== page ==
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Big Concept...Easy Display


     One of the foundational concepts of our science curriculum is...where do we get energy?  We can trace it all the way back to the sun!  I keep this small display up in the classroom all year and we refer to it often.  It really does seem to give students a "home base" from which to work.
     Do you have a small display that makes a big impact?  Share it with us!

Pat McFadyen
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Global Learners and New Languages


     Our classes are dabbling in new languages with our Language Board.  I designed the general idea of a "template board" and had a volunteer to lay it out.  All I have to do is insert the correct phrases for the English equivalents. 

     We spend about six weeks on each language, including Spanish, French, and German.  We're fortunate to have students and parents who speak these Spanish and German and can help out. I also supplement with online phrase generators.  Can you think of another language that we might include?
Pat McFadyen
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New Students...or Visitors?


     Wow, what a great science class today!  A parent guest-speaker brought in several live specimens for my students to learn about.  They included a hissing cockroach, a millipede, a ball python, a corn snake bred to a reddish color (hence, his name "Lava"), 2 guinea pigs, and a gecko.
     Our very experienced parent presenter let students touch and enjoy and ask questions.  It was a great day for all of us!   Do you have guest speakers come to your class?  Tell us about it!
Ball python
Millipede

Corn snake bred to a reddish color.


Hissing cockroach










Pat McFadyen
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Where is Worksheet City?


     I've found a way to remind students that I expect certain behaviors during our most active, hands-on activities.  This works especially well when using science equipment or manipulatives.  I begin by reminding them that our manipulatives are "tools, not toys" and are to be treated with care and respect.  I then tell them that anyone who chooses to misuse materials or misbehave will earn a one-way ticket to "Worksheet City".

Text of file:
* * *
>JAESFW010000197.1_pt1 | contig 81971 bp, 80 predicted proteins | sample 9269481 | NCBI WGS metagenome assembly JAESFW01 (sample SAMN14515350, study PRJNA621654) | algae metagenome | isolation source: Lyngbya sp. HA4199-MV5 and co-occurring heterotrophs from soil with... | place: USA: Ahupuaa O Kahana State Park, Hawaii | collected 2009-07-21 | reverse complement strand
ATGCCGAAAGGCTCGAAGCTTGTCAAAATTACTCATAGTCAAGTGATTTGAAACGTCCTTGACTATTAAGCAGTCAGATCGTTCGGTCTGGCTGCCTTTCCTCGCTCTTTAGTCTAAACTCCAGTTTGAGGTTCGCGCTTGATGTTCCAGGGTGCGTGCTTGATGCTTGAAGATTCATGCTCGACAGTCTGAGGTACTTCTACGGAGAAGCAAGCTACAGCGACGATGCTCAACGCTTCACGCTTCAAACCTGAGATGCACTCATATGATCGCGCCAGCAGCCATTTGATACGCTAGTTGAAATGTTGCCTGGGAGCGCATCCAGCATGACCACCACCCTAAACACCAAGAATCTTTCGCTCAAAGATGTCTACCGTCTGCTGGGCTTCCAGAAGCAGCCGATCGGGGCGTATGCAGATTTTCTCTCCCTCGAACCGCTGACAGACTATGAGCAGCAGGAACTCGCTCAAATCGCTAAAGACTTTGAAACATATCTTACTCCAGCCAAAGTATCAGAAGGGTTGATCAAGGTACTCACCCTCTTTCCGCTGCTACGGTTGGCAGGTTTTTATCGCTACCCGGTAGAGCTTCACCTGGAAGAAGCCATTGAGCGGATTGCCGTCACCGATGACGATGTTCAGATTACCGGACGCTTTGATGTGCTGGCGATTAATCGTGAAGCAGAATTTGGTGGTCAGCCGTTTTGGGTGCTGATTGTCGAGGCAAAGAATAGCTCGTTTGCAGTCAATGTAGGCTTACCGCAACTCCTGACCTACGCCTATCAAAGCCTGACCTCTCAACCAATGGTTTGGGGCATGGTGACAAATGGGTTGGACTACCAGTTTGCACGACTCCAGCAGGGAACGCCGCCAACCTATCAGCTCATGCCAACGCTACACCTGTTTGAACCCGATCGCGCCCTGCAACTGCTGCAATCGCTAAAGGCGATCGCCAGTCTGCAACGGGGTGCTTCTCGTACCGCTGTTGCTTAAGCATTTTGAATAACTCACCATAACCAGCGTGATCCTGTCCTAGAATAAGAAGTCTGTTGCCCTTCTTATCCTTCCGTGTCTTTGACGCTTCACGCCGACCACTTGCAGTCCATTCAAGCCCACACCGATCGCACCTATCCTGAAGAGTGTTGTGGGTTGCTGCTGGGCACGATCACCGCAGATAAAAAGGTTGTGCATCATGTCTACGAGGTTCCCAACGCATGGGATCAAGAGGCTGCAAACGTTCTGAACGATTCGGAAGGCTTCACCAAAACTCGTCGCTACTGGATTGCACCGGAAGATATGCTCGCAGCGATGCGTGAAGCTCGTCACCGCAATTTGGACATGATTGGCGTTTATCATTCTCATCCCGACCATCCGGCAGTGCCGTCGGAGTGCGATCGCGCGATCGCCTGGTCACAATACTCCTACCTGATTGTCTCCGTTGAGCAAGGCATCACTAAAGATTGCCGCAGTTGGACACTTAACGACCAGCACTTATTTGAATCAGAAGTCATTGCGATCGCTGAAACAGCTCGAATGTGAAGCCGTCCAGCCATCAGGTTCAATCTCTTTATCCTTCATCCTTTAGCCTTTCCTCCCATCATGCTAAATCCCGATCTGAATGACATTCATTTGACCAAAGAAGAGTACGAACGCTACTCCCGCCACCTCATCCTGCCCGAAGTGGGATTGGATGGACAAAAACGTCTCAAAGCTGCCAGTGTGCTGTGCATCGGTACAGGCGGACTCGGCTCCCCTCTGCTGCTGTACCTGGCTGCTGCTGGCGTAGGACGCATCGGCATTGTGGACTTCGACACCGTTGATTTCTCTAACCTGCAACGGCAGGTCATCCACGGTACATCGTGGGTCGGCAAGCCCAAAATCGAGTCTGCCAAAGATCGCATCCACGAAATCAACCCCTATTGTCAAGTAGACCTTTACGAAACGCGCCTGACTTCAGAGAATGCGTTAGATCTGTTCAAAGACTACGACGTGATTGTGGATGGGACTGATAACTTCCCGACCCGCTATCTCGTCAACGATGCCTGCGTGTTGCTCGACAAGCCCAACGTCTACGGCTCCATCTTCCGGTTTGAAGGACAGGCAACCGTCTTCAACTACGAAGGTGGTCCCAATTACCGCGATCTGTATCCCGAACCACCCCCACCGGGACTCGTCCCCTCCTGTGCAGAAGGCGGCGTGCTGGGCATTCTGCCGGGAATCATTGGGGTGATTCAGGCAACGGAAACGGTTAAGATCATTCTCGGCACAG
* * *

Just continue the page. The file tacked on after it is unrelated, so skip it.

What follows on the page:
This means that, instead of the fun, hands-on activity we're all engaged in, that person will have to do a boring worksheet or two to learn the same thing.   So far this year, no one has hopped that train and there was only one customer last year! 
     This is meant to be a low-stress, class-joke way of encouraging correct behavior while still having real consequences.  Do you have a similar system in your classroom?
Pat McFadyen
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The "Suds" Experiment...Not What You Think!


    My kids loved this experiment where we asked, "Which dish soap makes the most suds?"  Through discussion, they decided that the most suds was the best cleaner.  Not sure if that's true, but I went with it!
     I put students in groups of four and every person had an empty water bottle.  Their written directions told them to add 1/2 cup of water to the bottle and 2 drops (not 2 squirts) of one of the dish soaps I provided.  I brought in four brands and they had to agree within their group who was using each brand.  They closed their bottle and shook for 15 seconds, then measured the height of their suds.  They recorded the data for everyone in their group for comparison.  I required at least two analysis statements - true statements about their data.  Their conclusion was to answer the original question.


     Yes, we had fun!  We also followed the Scientific Method and it was a real-life product comparison activity.  Who could ask for more???    I found this great, almost free, experiment on Pinterest this summer, but I don't know who to credit...so, thanks to whoever posted this!
Pat McFadyen
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Rules of Divisibility Foldable